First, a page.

Daniel King (chess player)

From Wikipedia, the free encyclopedia
  (Redirected from Daniel J. King)
Jump to navigation Jump to search

Daniel King
Daniel king.jpg
Full nameDaniel John King
CountryEngland
Born (1963-08-28) 28 August 1963 (age 55)
Beckenham, England
TitleGrandmaster (1989)
FIDE rating2466 (December 2018)
Peak rating2560 (July 1990)

Daniel John King (born 28 August 1963) is an English chess grandmaster, writer, coach, journalist and broadcaster.

Chess career[edit]

King achieved the International Master title in 1982 and the Grandmaster title in 1989. He won minor tournaments around the world and recorded promising results at some prestigious events, for example 4th= at Bern 1987, 4th= British Championship 1987, 1st= (with Boris Gelfand) at the Sydney Open 1988, 5th= London 1988, 2nd= Dortmund 1988 and 2nd (after Bent Larsen) London 1989. At the Geneva Young Masters in 1990, he shared first place with the Australian Ian Rogers.

King later pursued a media career as presenter, commentator, reporter and analyst, and this likely affected his playing career by limiting the opportunity for dedicated research and study. Nevertheless, he has played professionally for more than 20 years at a high level, including the top leagues of the Bundesliga and 4NCL. In 1996, he won the Bunratty Masters, an Irish tournament with an impressive list of previous winners, including John Nunn, Sergei Tiviakov and Peter Svidler.

King represented England at the European Team Chess Championship (Haifa 1989) and at the Reykjavik VISA Chess Summit of 1990, the latter being the scene of a victory over the strong Soviet team and a team silver medal.[citation needed]

King is known as 'Dan'.

He coaches some of the UK's brightest chess prospects. He has written more than 15 chess books on topics ranging from the preparatory Winning with the Najdorf to the self-tutoring How Good is your Chess and Test Your Chess.

Media interests[edit]

He became well known nationally for his coverage of the World Chess Championship 1993, live from the Savoy in London, on Channel 4 television. The programme, hosted by Carol Vorderman, contained expert commentary and analysis from King, Ray Keene, Jon Speelman and Fritz, the chess-playing computer program. The show was popular, showing King to be a likeable, media-friendly personality. It was reported that he had become the choice of 'thinking women' across the UK, as they watched in large numbers, whether chess-literate or not. Television work continued to come his way and he contributed to three further world championships broadcast by the BBC, ESPN, Eurosport, STAR TV (Asia) and other networks.[1] He covered the controversial Kasparov versus Deep Blue match in 1997 and, for four months in 1999, provided daily MSN commentary on the high-profile Kasparov versus The World game. In October 2002, he was a key member of the elite analytical team engaged in the prominent 'man versus machine' contest, Brains in Bahrain.[1]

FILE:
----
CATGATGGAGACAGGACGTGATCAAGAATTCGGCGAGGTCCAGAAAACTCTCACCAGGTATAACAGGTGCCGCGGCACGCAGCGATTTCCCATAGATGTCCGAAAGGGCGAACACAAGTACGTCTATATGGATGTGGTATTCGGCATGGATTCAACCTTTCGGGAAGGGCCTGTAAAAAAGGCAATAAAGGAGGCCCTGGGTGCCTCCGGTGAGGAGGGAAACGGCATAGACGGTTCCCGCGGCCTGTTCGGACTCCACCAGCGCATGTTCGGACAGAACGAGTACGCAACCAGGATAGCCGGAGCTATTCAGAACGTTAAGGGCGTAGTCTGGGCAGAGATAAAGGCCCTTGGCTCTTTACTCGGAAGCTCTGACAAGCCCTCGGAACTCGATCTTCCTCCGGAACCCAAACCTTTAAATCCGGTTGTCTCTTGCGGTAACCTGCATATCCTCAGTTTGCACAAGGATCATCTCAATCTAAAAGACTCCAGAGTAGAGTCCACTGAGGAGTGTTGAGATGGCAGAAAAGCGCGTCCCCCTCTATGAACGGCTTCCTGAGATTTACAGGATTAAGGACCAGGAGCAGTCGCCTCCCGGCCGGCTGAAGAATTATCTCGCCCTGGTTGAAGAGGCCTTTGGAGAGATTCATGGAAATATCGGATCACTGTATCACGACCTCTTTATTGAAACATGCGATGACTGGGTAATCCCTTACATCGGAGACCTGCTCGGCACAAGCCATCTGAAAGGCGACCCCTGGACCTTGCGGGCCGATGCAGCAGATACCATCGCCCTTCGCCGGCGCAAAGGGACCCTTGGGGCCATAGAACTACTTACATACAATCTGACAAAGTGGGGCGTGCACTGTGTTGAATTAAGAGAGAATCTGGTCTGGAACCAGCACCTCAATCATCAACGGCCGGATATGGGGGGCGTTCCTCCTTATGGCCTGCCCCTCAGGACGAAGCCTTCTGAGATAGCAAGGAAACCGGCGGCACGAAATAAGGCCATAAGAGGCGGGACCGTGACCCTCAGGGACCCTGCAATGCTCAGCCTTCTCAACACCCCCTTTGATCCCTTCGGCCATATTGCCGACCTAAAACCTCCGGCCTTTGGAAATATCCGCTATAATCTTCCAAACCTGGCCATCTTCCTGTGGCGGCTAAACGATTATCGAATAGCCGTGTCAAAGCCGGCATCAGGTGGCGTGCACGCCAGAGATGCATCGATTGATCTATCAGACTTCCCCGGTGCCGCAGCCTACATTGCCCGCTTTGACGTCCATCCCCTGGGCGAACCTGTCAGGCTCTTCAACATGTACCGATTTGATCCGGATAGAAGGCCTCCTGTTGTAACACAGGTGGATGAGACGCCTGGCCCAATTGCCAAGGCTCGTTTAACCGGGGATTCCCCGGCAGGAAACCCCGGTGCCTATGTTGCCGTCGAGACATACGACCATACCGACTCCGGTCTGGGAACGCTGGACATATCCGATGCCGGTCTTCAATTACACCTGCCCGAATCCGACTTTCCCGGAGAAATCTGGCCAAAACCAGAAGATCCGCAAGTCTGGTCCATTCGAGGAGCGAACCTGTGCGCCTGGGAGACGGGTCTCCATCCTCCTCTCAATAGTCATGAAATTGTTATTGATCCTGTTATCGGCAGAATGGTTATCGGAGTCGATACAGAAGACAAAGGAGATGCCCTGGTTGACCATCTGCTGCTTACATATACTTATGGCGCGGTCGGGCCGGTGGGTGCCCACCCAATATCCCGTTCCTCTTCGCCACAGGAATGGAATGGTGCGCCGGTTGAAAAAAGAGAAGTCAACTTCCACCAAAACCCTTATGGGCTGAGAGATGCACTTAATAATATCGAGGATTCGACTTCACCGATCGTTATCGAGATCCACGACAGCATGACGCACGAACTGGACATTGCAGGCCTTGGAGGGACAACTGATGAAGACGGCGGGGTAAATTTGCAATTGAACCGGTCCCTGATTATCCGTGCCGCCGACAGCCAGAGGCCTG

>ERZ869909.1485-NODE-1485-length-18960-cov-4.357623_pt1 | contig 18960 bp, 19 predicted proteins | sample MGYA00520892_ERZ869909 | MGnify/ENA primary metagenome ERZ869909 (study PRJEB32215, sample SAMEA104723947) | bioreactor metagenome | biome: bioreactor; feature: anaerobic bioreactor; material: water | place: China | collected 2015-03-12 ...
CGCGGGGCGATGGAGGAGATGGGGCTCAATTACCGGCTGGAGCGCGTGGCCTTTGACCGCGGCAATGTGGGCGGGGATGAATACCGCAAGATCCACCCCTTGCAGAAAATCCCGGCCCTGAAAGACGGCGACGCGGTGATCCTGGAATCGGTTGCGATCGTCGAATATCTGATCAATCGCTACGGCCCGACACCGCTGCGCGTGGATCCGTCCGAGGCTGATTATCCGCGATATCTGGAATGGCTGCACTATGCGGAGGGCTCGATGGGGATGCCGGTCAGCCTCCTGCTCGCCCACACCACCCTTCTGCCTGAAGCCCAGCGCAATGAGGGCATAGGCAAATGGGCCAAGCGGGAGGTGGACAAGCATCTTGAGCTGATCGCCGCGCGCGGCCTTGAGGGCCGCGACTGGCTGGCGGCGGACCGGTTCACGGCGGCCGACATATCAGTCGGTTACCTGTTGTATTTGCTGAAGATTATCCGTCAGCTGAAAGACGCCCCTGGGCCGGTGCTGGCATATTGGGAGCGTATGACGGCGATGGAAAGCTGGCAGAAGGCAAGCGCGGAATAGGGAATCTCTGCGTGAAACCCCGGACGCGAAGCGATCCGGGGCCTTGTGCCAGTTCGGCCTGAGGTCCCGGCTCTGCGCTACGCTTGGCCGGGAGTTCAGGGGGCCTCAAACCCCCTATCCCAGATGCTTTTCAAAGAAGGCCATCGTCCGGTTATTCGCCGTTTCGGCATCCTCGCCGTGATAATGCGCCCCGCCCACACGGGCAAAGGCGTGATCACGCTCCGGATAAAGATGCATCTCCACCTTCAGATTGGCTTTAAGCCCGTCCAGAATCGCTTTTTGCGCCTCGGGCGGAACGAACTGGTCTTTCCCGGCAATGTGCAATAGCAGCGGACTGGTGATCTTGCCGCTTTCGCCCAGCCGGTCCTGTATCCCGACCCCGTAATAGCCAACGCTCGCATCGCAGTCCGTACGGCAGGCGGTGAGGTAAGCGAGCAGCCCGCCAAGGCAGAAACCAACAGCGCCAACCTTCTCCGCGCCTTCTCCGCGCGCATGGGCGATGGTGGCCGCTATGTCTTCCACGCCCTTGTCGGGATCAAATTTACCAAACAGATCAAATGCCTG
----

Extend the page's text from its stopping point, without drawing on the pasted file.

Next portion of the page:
King was a games consultant for the Cilla Black (ITV) show Moment of Truth. He scripted and presented two half-hour chess documentaries on radio and has, over many years, produced instructional chess videos and DVDs for GM Video and ChessBase, among others. In the mid-1990s he appeared in the UK advertising campaign for Audi/Volkswagen cars.

King writes regular columns in CHESS magazine ("How Good Is Your Chess?") and Schach 64, the leading journals of the UK and Germany (he speaks German fluently[2]). From 2006 to 2012, he co-hosted a regular Monday chess column with Ronan Bennett in The Guardian, which sought to be instructive, rather than topical. Through test positions taken from actual games, their amateur and expert assessments of the possible continuations were discussed and compared. Nigel Short's column was axed to make way for the style-shift, and this change was debated in chess circles.[3] Since 2010, King has served as a main commentator/presenter at ChessBase and has hosted the commentary at the London Chess Classic tournament. He has a channel on YouTube that is regularly updated with new chess-related content including chess puzzles and analysis of high-level games. In 2016, chess historian Edward Winter has ranked him as one of the top six English-language internet chess commentators on major matches and tournaments.[4] He lives in Teddington, in the London Borough of Richmond upon Thames.

Selected bibliography[edit]

  • King, Daniel (1997). Kasparov v. Deeper Blue: The Ultimate Man v. Machine Challenge. Batsford. ISBN 0-7134-8322-9.
  • Kasparov, Garry; King, Daniel (2000). Kasparov Against the World: The Story of the Greatest Online Challenge. KasparovChess Online. ISBN 0970481306.
  • King, Daniel (2002). Winning With the Najdorf. Sterling Pub Co Inc. ISBN 0713470372.
  • King, Daniel (2003). How Good Is Your Chess?. Dover. ISBN 048644676X.
  • King, Daniel (2009). How To Play Chess. Kingfisher. ISBN 0753419181.

Notes[edit]

  1. ^ a b King, Daniel. "Television". DanielKing.biz. Daniel King. Retrieved March 5, 2015.
  2. ^ "Man spürt die Kampfeslust". spiegel.de. 2018-11-10. Retrieved 2018-11-12.
  3. ^ "Nigel Short terminated – again". Chess News. Chessbase GmbH. 26 October 2006. Retrieved 2015-03-05.
  4. ^ Winter, Edward. "Chess Broadcasts on the Internet". ChessHistory.com. Edward Winter. Retrieved 2015-03-05.

References[edit]

External links[edit]